Hydrogen storage technology is also missing champions and investors. No well-endowed industry is taking on the challenge of hydrogen storage. The conventional approach today is to compress the gas. But hydrogen is so light that extremely high pressure is needed, requiring large amounts of energy to compress it and expensive tanks to withstand the pressure. Innovative ways to store hydrogen more efficiently and economically are under development. The U.S. government stepped into the void, ramping up funding of hydrogen storage R&D at national labs and universities beginning in 2004. But if there's any lesson in innovation theory, it's that private resources dwarf public resources and that universities and national labs may excel at basic science but are lousy at bringing products to market. Compressed storage will probably be adequate initially, allowing driving ranges of up to 300 miles per tank, but new methods will likely be needed for mass marketing.40

Forecasts regarding fuel cell vehicles range from complete failure to market dominance in decades. Our crystal ball is mildly sanguine. Fuel cell vehicles are immensely promising, but the challenge of getting started is daunting. Their success in the first few decades of the twenty-first century probably comes down to a decision by one or more automakers to take the plunge and lead the market. That company (or companies) must determine whether the benefits of being first are enough to offset large losses initially. Who will be first? Daimler-Benz took the first tentative step back in 1997. They were early leaders, with Ballard as a partner. But they had second thoughts and eased up. By 2007, four companies seemed about equal in capabilities and technology: Daimler, GM, Honda, and Toyota, with Nissan, Hyundai, and others trailing behind.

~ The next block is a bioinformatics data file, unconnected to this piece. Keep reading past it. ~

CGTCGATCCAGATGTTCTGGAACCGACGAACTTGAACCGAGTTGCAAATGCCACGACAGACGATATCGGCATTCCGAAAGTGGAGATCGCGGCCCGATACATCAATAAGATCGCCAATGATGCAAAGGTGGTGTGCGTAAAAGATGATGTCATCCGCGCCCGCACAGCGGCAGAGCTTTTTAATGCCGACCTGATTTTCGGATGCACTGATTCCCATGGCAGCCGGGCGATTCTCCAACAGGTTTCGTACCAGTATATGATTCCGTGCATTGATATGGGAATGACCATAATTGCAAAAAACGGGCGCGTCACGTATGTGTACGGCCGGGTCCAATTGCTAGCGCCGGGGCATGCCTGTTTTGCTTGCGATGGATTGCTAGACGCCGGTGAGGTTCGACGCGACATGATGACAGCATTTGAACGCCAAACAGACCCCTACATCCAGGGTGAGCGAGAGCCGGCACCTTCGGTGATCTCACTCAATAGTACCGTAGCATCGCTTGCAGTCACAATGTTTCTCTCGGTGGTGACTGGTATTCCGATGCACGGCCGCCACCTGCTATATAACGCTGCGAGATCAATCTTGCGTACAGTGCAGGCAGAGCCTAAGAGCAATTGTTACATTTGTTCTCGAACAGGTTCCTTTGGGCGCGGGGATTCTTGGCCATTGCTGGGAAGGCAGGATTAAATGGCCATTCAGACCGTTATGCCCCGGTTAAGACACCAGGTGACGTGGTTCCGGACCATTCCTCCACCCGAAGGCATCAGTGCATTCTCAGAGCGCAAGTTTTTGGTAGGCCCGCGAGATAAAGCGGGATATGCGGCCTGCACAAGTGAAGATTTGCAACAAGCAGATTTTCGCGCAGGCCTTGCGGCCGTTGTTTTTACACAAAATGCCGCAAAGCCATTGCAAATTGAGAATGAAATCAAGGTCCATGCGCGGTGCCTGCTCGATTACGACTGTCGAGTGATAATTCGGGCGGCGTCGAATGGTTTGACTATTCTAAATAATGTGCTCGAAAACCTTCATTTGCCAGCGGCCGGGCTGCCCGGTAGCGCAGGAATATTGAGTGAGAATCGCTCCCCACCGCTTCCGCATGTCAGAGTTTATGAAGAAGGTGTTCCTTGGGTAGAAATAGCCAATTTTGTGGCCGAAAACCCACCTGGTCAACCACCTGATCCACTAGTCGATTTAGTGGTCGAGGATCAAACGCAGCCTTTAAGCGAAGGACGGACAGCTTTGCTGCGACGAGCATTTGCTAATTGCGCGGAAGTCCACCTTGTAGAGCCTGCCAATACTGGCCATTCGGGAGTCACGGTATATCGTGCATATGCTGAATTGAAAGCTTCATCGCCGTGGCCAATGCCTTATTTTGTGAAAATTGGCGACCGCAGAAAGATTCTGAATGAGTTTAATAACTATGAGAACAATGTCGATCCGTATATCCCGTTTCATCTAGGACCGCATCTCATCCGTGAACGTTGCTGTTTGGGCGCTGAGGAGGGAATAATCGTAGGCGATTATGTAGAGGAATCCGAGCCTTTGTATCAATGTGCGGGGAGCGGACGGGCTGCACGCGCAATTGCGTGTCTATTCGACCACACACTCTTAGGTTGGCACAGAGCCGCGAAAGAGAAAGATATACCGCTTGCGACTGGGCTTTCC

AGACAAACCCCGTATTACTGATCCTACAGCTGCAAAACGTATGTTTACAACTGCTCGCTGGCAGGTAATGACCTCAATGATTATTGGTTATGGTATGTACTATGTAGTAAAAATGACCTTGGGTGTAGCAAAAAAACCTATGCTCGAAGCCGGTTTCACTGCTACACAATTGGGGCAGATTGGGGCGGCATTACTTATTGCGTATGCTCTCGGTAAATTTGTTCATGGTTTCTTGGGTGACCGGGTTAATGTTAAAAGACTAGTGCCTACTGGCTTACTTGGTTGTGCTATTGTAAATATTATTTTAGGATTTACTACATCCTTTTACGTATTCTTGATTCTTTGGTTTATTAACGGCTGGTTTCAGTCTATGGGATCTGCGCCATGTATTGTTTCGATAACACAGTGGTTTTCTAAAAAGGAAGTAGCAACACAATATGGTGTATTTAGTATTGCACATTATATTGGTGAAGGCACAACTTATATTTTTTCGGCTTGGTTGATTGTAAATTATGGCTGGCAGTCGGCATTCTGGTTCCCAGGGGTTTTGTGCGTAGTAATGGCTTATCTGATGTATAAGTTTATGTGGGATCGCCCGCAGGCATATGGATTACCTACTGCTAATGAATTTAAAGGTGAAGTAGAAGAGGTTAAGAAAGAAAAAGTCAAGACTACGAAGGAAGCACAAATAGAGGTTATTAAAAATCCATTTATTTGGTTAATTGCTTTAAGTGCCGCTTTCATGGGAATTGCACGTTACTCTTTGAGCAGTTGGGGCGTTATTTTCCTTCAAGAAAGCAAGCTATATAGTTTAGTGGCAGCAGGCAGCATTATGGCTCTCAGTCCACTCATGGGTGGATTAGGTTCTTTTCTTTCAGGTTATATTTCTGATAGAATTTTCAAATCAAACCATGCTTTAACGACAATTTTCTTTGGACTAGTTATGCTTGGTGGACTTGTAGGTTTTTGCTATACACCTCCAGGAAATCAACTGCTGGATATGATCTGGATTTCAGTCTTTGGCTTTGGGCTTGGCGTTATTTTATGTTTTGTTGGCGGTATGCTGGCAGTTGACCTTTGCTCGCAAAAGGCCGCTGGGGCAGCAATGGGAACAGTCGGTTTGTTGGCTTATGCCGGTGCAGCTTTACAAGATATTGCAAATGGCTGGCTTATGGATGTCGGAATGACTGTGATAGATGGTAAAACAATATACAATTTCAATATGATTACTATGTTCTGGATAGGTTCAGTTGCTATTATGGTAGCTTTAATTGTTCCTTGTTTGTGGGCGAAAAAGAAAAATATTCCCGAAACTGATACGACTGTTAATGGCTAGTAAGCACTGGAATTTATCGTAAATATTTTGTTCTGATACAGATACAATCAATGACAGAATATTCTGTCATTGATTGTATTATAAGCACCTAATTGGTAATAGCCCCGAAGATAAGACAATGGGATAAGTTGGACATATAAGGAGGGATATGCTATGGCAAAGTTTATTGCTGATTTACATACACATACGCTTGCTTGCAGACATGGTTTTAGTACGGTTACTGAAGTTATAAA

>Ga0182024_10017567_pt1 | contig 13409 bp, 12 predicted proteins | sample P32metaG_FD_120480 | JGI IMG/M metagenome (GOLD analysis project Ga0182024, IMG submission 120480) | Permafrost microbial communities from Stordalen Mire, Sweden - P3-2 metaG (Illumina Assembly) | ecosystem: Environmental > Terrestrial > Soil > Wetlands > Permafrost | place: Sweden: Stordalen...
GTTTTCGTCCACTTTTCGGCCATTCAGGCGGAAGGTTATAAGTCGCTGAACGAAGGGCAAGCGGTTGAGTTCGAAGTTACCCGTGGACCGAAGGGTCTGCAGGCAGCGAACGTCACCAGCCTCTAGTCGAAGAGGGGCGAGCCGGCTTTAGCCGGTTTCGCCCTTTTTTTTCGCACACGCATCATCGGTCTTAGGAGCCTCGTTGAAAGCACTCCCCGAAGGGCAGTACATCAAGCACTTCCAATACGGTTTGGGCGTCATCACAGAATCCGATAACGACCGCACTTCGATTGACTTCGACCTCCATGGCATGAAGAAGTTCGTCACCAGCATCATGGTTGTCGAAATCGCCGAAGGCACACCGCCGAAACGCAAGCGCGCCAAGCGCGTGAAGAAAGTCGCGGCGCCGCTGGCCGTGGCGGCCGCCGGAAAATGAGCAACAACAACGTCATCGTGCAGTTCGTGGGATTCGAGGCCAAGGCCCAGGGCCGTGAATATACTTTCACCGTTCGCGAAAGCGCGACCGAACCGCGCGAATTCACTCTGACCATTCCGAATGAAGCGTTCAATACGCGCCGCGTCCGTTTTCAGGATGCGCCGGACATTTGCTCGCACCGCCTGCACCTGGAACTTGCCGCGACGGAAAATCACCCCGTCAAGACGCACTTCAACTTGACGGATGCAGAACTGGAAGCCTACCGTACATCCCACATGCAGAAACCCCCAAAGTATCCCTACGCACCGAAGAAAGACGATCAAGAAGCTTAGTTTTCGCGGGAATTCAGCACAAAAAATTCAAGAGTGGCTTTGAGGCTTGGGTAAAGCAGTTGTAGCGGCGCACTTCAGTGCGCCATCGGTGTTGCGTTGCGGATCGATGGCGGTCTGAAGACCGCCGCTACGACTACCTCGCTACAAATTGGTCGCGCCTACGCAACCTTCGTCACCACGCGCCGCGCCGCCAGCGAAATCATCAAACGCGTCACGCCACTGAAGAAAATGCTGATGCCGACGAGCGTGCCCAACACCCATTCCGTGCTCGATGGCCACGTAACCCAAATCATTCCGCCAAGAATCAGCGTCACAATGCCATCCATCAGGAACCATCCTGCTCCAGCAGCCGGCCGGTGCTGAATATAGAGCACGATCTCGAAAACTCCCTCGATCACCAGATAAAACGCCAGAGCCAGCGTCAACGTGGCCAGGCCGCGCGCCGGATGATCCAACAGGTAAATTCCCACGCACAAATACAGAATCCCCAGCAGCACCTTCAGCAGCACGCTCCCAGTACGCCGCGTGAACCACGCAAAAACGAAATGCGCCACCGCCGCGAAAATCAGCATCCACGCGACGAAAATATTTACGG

But it will take more than one or two aggressive car companies. They can't do it alone. It will take government intervention to prod or pay energy companies to provide fuel stations, and it will require strong incentives to attract early customers. Meanwhile, as this book goes to press, innovative start-up companies are dying, with Ballard itself giving up on the vehicle market and selling that part of the business to Ford and Daimler. As time goes on and governments embrace other options, especially biofuels and plug-in hybrids, automaker commitment to fuel cells and hydrogen wavers. The challenges of engaging government and energy suppliers in launching the hydrogen economy are giving them pause.

California created its "hydrogen highway" (more on this in chapter 7) and imposed zero-emission vehicle requirements, and the U.S. Department of Energy funded an initial fuel cell demonstration program in 2005-08. Still, much more commitment is needed, both symbolically and substantively. If significant intervention and support for alternative technologies doesn't materialize, autos will continue to use inherently inefficient combustion engines to burn fuels, be it conventional or unconventional oil or biofuels. Fuel cells and battery-powered vehicles are a new path, one that leads away from the problematic monoculture of internal combustion engine vehicles and petroleum fuels and that provides the potential for dramatic reductions in oil use and carbon emissions. But only with corporate and government leadership will this other path be followed in a timely fashion.